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Disastrous year for salmon

Fishermen of all stripes – commercial, First Nations and recreational – should brace themselves for what could be an epic bad year for sockeye.

The combination of closures on chinook, a major landslide on the Fraser River that is blocking the passage of returning chinook and sockeye and drastically lower than expected returns of sockeye are building up to what could be year of idle fishing boats.

This year’s sockeye return is a sub-dominant year, so it was expected to be lower than last year’s dominant year returns.

But in-season forecasts, based on test fisheries, are now suggesting that Fraser River sockeye returns will be so poor this year that a full closure can be expected. That includes First Nations food, social and ceremonial (FSC) fishing.

Lower Fraser River First Nations are already calling this year’s fishing season “a disaster,” thanks to closures to protect chinook stocks.

And they are angry that they are not allowed to fish for FSC purposes while the sport fishing sector has been given limited access to chinook.

They had expected FSC closures to be lifted by July 15, but in some areas, FSC openings have been postponed to August 23.

“This season has been a disaster,” Les Antone, councillor and fisheries manager at Kwantlen First Nation, said in a press release.

“The feeling of not being able to fish is bad, but it’s made worse knowing that other fisheries are happening in the Fraser and Salish Sea.”

The word “disaster” may not be an overstatement, according to in-season test fisheries, which suggest this year’s Fraser River sockeye return could be a repeat of 2016, when only 860,000 Fraser River sockeye returned – the lowest return on record.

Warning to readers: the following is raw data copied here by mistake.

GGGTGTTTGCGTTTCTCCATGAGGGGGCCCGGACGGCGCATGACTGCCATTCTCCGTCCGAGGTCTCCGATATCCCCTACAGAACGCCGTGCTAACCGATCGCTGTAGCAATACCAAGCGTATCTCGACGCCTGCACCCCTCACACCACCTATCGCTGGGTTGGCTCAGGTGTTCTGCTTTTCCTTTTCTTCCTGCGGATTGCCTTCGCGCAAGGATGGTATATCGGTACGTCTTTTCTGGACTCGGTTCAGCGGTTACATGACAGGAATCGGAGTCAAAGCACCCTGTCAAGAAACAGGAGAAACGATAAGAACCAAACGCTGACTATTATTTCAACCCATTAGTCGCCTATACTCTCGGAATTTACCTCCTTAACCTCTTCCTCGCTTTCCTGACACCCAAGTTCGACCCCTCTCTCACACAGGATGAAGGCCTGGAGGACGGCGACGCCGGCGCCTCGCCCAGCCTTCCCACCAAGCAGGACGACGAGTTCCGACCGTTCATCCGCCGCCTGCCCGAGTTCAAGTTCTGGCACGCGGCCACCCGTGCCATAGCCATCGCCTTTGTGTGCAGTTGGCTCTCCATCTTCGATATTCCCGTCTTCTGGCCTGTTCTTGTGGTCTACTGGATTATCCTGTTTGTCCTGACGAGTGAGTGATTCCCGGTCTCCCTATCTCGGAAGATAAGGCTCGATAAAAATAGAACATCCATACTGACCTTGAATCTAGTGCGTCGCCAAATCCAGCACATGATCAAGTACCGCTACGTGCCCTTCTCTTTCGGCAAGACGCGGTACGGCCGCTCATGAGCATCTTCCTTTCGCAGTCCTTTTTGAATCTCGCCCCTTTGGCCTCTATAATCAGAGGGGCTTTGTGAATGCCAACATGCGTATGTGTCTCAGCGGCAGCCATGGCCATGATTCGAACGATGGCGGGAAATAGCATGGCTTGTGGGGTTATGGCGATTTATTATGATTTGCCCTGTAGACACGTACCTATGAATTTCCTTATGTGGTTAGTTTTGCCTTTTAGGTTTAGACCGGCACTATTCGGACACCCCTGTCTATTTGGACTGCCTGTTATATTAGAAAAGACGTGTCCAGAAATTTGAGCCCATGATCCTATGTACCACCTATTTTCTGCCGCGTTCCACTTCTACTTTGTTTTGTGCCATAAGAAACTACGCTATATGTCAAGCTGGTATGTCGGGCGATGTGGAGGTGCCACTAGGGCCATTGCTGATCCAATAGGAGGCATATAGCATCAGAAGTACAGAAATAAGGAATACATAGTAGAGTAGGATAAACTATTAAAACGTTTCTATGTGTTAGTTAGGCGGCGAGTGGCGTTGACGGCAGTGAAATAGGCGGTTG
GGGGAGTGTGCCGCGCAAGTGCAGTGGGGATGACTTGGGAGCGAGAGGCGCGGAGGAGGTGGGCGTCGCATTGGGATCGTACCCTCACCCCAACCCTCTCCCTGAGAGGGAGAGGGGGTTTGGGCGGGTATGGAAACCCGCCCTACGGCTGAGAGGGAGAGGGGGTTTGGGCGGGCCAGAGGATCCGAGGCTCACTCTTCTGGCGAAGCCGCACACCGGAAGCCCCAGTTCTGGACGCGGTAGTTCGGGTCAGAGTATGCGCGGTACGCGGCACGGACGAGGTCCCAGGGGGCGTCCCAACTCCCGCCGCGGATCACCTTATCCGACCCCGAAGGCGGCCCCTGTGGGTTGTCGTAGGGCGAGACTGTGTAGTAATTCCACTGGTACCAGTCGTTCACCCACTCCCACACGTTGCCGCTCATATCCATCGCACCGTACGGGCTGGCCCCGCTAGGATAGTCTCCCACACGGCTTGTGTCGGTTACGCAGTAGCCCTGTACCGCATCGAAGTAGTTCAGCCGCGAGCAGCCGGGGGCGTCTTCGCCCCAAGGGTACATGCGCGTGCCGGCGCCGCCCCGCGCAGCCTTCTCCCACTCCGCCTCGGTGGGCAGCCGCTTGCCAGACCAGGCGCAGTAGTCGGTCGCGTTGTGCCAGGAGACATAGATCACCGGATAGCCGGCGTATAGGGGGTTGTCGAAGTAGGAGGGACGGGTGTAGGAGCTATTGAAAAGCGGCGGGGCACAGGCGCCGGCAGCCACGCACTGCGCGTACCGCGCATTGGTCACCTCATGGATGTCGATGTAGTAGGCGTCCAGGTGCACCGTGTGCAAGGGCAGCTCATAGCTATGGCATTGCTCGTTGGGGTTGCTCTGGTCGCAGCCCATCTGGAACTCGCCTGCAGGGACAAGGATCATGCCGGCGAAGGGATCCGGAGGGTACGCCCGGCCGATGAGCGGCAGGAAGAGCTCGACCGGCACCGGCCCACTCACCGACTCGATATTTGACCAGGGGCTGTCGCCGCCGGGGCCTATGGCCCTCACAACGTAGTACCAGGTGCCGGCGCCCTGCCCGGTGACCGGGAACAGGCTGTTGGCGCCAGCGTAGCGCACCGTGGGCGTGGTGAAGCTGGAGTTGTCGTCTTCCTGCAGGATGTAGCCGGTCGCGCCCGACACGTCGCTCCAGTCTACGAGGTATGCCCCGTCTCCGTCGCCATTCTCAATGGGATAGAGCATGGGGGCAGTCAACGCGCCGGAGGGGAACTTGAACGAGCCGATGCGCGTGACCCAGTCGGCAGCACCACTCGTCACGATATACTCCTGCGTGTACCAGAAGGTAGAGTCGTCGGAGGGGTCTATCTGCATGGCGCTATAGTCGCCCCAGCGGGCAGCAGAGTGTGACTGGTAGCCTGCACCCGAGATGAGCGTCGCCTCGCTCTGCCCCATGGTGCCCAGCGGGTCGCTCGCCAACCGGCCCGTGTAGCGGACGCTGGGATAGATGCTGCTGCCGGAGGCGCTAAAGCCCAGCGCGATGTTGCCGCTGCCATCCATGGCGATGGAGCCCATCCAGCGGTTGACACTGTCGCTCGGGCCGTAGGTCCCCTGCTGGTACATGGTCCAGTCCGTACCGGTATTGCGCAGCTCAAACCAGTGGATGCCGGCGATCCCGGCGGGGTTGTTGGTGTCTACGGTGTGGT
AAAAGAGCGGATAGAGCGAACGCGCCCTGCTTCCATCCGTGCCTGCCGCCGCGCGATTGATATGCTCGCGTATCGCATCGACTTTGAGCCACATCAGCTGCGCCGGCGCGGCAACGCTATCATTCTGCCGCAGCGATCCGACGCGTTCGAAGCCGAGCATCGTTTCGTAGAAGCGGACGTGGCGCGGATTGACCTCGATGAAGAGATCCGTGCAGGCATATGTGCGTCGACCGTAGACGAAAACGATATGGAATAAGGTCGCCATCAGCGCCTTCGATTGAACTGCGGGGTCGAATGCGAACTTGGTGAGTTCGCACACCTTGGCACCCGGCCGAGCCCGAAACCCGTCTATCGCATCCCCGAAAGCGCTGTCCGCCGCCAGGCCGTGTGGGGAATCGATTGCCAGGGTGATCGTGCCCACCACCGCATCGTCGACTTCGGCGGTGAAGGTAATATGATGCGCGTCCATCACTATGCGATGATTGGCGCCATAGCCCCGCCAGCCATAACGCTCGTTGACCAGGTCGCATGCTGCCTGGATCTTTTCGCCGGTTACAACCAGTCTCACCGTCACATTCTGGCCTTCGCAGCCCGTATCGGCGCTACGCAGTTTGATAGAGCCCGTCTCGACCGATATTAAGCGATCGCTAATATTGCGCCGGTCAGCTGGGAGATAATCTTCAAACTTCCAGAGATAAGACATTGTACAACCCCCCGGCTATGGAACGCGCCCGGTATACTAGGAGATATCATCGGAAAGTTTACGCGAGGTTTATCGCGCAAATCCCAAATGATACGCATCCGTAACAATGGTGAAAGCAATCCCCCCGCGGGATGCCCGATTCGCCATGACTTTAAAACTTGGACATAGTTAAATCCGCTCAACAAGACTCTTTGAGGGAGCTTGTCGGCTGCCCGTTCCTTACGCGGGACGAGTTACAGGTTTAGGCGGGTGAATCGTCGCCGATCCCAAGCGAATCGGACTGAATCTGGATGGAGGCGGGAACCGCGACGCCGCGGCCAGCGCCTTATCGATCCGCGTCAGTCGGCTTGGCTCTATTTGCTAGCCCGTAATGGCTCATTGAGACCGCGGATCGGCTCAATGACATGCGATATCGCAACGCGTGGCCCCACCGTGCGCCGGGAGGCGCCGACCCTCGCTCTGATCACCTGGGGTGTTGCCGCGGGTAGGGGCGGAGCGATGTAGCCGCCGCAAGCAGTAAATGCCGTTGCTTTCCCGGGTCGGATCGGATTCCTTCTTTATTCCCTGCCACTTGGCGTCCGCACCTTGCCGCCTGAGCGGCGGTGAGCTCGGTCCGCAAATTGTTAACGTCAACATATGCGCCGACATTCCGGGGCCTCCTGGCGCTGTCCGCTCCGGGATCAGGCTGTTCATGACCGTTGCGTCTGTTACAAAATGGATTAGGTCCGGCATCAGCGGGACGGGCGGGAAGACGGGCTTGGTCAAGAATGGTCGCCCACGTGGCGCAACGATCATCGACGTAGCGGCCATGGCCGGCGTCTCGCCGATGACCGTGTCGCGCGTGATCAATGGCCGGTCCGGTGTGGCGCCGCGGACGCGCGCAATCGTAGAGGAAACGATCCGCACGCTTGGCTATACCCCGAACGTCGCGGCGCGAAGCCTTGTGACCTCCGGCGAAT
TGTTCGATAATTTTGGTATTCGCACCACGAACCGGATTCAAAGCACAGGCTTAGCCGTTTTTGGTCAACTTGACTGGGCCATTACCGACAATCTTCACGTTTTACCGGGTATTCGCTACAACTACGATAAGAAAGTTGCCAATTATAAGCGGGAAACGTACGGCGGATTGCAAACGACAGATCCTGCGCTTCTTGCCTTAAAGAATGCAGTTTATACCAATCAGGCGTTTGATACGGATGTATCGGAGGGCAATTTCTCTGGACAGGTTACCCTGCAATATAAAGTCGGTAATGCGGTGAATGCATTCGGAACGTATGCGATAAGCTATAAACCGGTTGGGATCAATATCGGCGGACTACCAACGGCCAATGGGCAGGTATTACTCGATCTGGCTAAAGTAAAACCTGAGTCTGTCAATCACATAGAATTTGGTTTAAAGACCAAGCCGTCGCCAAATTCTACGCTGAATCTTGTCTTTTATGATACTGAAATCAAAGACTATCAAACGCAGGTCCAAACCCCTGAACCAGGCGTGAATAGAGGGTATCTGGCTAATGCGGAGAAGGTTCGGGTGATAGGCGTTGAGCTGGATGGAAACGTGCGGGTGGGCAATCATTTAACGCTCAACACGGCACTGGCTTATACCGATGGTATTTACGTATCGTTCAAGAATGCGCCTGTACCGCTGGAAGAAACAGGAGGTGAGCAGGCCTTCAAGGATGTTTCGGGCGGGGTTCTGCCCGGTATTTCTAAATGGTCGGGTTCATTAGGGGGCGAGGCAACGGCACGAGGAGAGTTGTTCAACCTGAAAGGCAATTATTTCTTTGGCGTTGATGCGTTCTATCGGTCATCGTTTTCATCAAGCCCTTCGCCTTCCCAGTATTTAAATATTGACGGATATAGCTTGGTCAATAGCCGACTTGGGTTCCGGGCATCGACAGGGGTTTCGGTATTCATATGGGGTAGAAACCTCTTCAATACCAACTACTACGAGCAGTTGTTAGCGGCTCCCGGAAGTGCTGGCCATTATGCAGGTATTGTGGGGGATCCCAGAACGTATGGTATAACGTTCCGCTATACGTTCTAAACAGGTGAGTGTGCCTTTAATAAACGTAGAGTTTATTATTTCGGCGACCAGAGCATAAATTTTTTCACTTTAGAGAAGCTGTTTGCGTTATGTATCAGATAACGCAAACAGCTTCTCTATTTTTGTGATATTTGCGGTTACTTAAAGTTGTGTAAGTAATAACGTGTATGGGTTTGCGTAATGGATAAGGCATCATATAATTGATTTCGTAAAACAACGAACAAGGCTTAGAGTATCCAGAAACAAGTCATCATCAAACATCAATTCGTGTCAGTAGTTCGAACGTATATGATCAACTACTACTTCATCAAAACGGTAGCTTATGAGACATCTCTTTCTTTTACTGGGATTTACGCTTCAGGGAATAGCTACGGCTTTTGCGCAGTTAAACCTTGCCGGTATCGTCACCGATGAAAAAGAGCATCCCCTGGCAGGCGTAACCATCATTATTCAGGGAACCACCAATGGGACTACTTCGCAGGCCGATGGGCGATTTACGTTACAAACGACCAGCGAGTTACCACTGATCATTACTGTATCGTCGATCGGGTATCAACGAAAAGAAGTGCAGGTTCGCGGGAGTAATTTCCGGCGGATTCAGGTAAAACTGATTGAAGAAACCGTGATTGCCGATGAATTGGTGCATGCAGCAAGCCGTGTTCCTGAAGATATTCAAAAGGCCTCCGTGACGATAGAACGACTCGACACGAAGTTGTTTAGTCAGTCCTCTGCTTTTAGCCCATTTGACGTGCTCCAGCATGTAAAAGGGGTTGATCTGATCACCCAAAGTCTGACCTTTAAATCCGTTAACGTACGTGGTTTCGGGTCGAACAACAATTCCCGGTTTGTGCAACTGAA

The pre-season forecast was 1.8 million to 14 million Fraser River sockeye, with a median forecast of 4.8 million, and 5 million pink salmon.

The Pacific Salmon Commission (PSC) yesterday dropped the forecast to 1.6 million sockeye, and even that target may not be met. And that will mean no fishing for anyone.

“With that reduced run size of 1.6 million, there would be no marine and Fraser River sockeye directed fisheries this year,” said Catherine Michielsens, the PSC’s chief of fisheries management science. “And also for First Nations, food, social and ceremonial sockeye fisheries remain closed as a result.

“The news may get even worse,” she added.

By now, 50 per cent of the 1.6 million Fraser River sockeye should have returned. But as of August 14, only 15 per cent have shown up.

“So in order to still have a run size of 1.6 million, we need to start seeing substantial numbers of additional salmon arrive soon, or the run size will be downgraded further," Michielsens said.

Sockeye generally have a four-year life-span, compared to pink salmon, which mature and return in two years.

Over the last several cycles, Fraser River sockeye have followed a pattern in which there is one dominant year, with fairly large returns, followed by a sub-dominant year and two years of very low returns.

Last year, 11 million sockeye returned to the Fraser River, allowing for a commercial harvest of 5.8 million, 900,000 for FSC fisheries and 140,000 for the recreational sector.



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